If you need some extra cash, whether it’s to buy a new car, do up your kitchen or even to consolidate existing debts, a personal loan is one of the most straightforward ways to borrow.
There are scores of different loans available, so how do you go about choosing one that is right for you? Here are six questions you need to answer:
1) How much do you need?
You have no doubt got a good idea, at least roughly, how much you’ll need to borrow. Most lenders put a ceiling on the potential size of loans, typically at around £20,000 or £30,000.
If you need to borrow more, you will probably have to look at a secured loan – which is backed by your property, for example – or some form of remortgaging.
2) How much can you afford to repay?
The other big question is, how much spare monthly income do you have to make repayments? A personal loan is a commitment to make equal repayments every month, normally for between one and five years: so you’ll need to look at your earnings and outgoings to see make sure you can afford the loan, and perhaps also to see if there are any areas where you can cut back.
3) What interest rate will you have to pay?
Best-buy tables found online or in the press will show the “headline” rate of interest (usually called an APR or annual percentage rate) on any given loan. But bear in mind that there is no guarantee that the headline rate is the rate you will pay: this just means that a majority of customers are offered this rate. Those with poorer credit histories, on the other hand, will normally find it more expensive to borrow.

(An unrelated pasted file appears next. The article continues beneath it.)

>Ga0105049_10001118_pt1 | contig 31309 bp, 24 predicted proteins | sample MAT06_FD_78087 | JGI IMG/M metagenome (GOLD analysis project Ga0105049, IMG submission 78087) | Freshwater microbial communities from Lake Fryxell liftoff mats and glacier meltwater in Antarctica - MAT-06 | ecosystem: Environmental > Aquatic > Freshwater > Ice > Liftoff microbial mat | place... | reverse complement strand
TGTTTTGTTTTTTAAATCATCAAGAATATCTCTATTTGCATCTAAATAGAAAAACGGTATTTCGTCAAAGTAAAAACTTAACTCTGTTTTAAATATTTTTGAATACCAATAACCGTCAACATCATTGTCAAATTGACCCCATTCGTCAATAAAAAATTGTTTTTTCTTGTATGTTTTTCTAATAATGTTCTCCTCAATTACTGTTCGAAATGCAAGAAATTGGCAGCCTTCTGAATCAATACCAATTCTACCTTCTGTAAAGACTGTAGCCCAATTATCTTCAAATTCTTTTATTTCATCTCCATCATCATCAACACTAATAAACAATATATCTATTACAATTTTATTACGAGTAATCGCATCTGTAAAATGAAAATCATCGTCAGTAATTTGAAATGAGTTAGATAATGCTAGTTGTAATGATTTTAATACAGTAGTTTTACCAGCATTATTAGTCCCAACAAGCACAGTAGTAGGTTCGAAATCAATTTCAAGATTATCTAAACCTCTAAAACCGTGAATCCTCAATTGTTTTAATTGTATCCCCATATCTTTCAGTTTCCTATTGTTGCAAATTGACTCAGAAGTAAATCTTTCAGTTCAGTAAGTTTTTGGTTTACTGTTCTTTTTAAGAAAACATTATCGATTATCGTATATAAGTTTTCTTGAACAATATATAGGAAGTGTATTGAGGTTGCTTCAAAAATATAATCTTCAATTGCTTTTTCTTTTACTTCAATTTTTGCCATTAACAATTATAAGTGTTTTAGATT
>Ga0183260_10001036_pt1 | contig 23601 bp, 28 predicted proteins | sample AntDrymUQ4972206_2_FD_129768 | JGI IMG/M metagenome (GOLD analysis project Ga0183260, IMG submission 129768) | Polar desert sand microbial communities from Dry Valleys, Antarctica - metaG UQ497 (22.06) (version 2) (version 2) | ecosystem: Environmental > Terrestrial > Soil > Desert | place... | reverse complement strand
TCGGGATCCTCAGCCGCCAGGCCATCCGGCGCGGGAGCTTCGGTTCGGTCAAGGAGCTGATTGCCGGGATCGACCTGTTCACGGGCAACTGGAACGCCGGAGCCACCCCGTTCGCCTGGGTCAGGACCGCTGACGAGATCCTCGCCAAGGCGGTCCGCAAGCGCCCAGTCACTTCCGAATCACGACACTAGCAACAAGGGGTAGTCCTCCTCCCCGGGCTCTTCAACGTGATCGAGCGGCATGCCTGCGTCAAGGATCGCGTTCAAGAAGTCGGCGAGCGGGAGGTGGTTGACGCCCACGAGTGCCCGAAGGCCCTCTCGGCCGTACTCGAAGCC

If you have a clean credit history with no record of missed payments or defaults, however, you can expect to be given the headline rate.
4) What else affects the rate?
Most lenders have a variety of rates they charge depending on the size of the loan taken out and how long it is taken out for. Rates on small loans (of less than £5,000 or £7,500, say) tend to be higher: this is to reflect the proportionately higher administrative costs. And you may also find that borrowing over two or three years means a cheaper APR than taking out a loan over five years – although this is not always the case.
5) How long should you borrow for?
Other things being equal, the longer you borrow for, the lower your monthly repayments will be. But bear in mind that, as mentioned above, your APR could be higher, and because the debt stretches over a longer period, you will end up paying more interest in total.
6) How can you find out what loan you’ll be eligible for?
Some lenders allow you to check your eligibility for a particular size of loan without this having an impact on your credit record. (Sometimes, if you apply for a lot of loans over a short space of time, it can give a negative impression when your credit file is checked.)
This will give you a very good idea of whether you’ll be able to borrow the amount you need as well as the size of your monthly repayments. All that remains at this point is to go ahead and make a formal application.
Find out more about Zopa loans.